And as of 2014, according to the Independent, “More than one in 10 new Army recruits are boy soldiers of just 16 years old”.
History of the UK’s use of child soldiers
Although many slipped through the cracks to join in combat, the official combat age for overseas troops during WW1 was 19 and the recruitment age 18. However, a letter sent in 2013 from Child Soldiers International to the then-minister of state for the armed forces, Mark Francois, claimed that in later conflicts, “17-year-olds were routinely deployed into combat. Some were killed.” These conflicts included the Balkans, the first Iraq war, and more recent conflicts in Afghanistan and Iraq.
The letter also said:
Current recruitment policy channels the youngest, most disadvantaged recruits into the most dangerous frontline combat roles. Those recruited at 16 have faced double the risk of fatality of adult recruits throughout the conflict in Afghanistan.
Greater risks to young UK recruits
According to a report by Child Soldiers International titled Why 18 matters, young recruits are at greater risk. This includes higher risk of bullying, suicide, sexual violence, mental health problems and heavy drinking. This is significant, as the report argues:
States often suggest that because parental consent is required and child recruits are not usually used in armed conflict, their rights are unaffected. To the contrary, this report shows that the practice causes material harm to children and routinely violates several of their fundamental rights.
And the harm caused by recruiting young people can extend beyond harm to themselves.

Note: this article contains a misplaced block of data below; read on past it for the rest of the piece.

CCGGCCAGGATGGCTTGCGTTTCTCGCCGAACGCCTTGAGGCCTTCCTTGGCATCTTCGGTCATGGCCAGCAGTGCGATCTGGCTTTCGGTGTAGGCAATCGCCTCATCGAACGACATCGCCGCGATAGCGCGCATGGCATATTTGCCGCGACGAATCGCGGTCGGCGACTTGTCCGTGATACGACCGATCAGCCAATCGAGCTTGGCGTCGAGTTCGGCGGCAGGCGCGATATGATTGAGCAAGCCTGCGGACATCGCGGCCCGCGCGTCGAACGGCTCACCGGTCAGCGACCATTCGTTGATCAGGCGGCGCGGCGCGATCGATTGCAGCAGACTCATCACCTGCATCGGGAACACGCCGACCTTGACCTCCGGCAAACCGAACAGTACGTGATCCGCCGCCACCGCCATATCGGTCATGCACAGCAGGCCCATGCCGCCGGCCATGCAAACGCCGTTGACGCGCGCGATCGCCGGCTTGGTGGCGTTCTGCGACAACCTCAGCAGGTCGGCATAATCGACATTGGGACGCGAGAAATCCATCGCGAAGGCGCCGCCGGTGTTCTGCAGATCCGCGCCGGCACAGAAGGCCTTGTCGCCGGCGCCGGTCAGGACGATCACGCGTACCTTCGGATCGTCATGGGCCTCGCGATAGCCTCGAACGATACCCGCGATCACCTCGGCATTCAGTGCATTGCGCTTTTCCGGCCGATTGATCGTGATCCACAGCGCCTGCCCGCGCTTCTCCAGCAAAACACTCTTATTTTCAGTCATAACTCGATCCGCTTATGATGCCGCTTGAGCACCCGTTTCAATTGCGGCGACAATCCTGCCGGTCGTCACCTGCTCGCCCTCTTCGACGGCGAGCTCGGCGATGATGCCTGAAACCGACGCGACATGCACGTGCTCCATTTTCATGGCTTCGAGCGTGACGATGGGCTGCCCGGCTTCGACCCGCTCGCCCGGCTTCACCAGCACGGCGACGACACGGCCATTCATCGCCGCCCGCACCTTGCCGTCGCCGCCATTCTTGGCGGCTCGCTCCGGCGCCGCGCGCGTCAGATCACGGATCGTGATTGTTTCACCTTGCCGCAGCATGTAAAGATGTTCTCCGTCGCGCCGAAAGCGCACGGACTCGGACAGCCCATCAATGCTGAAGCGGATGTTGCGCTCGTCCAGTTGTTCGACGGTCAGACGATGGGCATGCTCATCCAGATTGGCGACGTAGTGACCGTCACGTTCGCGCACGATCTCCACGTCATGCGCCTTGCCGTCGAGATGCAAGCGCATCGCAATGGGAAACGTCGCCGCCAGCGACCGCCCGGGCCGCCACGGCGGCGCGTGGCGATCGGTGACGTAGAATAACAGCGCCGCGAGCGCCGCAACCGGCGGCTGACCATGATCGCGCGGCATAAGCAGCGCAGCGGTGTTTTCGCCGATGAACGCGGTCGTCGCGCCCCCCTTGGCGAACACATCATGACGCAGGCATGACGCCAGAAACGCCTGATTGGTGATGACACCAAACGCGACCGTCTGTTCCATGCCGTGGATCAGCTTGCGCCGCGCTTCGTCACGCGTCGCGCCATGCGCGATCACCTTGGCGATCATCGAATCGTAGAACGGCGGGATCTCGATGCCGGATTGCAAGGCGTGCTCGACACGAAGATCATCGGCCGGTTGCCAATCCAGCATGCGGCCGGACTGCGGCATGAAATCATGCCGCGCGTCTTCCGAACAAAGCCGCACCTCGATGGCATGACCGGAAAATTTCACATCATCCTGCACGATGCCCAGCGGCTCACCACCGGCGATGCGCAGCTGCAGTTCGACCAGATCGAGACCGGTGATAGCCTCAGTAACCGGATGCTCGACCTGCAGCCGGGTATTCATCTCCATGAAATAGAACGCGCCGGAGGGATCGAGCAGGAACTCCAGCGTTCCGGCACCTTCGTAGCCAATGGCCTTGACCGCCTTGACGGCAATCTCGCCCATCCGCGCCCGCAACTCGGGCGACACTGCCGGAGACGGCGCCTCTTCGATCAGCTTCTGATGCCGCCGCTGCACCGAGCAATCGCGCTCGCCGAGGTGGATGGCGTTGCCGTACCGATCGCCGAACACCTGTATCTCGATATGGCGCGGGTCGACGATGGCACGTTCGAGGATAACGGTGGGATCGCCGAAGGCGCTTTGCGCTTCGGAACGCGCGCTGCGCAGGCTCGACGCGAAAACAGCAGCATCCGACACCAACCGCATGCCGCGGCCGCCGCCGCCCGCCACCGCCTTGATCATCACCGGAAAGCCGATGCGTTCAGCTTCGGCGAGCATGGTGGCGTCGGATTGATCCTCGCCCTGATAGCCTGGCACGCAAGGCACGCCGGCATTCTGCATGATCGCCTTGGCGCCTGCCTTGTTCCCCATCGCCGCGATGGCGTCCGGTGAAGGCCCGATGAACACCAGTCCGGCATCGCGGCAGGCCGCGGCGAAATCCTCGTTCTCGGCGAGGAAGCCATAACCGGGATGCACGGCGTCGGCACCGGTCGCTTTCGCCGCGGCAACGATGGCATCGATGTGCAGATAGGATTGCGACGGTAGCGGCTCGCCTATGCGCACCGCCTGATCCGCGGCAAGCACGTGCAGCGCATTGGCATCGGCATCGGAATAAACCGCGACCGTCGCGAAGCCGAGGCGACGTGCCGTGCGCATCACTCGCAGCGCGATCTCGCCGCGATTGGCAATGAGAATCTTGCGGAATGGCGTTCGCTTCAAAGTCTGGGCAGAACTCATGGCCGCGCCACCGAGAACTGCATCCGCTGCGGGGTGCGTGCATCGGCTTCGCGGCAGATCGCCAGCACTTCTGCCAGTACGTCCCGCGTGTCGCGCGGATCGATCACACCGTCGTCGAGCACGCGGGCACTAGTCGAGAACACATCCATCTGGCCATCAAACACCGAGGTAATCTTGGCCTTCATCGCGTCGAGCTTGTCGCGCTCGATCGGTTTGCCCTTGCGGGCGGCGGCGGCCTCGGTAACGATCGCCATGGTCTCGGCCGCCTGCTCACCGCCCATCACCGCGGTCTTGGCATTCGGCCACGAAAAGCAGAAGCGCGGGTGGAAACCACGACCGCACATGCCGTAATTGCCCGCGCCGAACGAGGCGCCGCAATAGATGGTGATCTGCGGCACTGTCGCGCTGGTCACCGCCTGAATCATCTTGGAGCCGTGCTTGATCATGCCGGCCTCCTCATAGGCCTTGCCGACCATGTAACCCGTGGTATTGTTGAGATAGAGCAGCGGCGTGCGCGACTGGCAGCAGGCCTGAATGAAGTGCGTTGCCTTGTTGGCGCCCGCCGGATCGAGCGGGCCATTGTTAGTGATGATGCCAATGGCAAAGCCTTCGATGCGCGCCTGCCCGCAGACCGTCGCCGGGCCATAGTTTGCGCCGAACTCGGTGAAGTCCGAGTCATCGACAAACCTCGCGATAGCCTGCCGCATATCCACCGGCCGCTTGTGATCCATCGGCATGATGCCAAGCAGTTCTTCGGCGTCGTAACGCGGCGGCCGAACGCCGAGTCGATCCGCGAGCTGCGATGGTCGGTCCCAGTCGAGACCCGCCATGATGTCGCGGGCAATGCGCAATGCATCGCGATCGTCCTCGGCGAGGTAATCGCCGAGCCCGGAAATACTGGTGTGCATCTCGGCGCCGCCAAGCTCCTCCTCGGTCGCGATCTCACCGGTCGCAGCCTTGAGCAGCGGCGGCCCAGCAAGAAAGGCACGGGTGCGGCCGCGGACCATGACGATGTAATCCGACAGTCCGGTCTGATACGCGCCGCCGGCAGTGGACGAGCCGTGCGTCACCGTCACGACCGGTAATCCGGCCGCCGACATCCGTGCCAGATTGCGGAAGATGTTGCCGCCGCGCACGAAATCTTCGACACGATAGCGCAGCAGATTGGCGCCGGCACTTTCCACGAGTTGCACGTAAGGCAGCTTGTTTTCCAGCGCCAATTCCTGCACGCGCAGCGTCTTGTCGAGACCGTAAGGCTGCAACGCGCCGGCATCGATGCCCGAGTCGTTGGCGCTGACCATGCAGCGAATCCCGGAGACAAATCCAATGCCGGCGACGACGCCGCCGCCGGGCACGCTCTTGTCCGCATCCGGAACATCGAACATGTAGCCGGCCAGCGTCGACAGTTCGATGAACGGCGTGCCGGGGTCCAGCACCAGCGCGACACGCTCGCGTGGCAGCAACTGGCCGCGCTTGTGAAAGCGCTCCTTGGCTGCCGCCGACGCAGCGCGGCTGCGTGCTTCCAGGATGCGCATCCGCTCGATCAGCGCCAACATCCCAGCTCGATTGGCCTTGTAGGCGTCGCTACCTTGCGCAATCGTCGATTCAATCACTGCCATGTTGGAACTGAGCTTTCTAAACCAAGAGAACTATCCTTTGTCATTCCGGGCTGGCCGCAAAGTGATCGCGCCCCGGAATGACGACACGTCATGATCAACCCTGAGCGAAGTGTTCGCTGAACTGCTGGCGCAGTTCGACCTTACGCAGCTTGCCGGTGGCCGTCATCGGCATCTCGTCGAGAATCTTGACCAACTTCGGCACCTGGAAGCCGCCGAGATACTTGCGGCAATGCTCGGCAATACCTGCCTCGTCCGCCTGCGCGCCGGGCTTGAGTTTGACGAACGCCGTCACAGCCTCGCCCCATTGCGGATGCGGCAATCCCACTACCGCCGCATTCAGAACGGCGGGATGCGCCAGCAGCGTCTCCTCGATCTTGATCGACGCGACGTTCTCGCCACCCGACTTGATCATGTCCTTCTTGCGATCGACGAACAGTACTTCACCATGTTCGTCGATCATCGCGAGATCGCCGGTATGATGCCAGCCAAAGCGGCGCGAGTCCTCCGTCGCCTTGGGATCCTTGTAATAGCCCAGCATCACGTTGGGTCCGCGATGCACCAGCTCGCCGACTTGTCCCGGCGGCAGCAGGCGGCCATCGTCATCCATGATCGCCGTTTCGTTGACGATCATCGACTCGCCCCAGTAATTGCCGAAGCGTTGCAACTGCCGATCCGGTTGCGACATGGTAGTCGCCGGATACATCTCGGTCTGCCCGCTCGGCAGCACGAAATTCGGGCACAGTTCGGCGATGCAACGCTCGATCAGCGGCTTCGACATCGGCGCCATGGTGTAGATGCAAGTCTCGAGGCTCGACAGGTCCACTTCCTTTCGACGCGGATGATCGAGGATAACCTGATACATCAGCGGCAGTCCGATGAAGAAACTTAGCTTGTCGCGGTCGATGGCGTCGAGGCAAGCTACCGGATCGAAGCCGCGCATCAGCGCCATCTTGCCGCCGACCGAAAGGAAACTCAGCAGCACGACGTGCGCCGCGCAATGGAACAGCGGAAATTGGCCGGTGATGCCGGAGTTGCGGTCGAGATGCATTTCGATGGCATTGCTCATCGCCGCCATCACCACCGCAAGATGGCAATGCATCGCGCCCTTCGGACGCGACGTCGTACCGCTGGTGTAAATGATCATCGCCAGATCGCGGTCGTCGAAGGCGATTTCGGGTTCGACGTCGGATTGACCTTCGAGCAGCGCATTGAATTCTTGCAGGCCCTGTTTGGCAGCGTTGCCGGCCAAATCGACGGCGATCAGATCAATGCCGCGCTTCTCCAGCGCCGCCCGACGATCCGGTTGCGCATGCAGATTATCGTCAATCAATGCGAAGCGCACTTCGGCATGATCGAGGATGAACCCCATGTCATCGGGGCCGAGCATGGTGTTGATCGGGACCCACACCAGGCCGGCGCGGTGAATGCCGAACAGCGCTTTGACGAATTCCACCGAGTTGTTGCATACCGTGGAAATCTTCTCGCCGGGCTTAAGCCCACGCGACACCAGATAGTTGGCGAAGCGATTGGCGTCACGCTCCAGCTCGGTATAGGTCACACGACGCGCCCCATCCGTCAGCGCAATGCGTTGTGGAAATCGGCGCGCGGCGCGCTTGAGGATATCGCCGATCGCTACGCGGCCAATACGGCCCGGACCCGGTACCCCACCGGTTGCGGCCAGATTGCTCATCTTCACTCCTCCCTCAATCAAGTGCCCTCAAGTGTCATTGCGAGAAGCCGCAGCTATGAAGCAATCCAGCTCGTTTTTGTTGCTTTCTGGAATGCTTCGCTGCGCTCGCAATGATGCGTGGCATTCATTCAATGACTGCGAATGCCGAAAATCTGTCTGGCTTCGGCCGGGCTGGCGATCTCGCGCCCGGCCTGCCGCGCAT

research in the UK and US has found that young people are more likely to commit violent offences after they enlist than before. A popular belief that joining the army prevents anti-social behaviour is not supported by the available research, which points in the other direction.
So why recruit so young?
The above points raise the question of why the MoD recruits so young. There are several possible explanations for this. Firstly, as the Child Soldiers International report suggests, young minds may be easier to mould into soldiers. This is because:
initial training [is] a process of psychological conditioning, which ensures that recruits obey all orders by reflex, enables them to kill other people, and secures their loyalty to the military system.
Or what one US military officer cited in the report describes as “‘intense indoctrination’ under sustained stress”. This is significant because:
Since the capacity of adolescents for rational evaluation and decision-making is compromised in conditions of high stress, initial military training capitalises on a specific developmental vulnerability to re-shape their attitudes and behaviours for military use.
The public is ready for change
It’s not acceptable for the UK government to take the moral high ground on child soldiers while it is recruiting vulnerable young people itself. But beyond that, we must challenge a national culture of militarism that glorifies war and foreign interventions as normal parts of British life.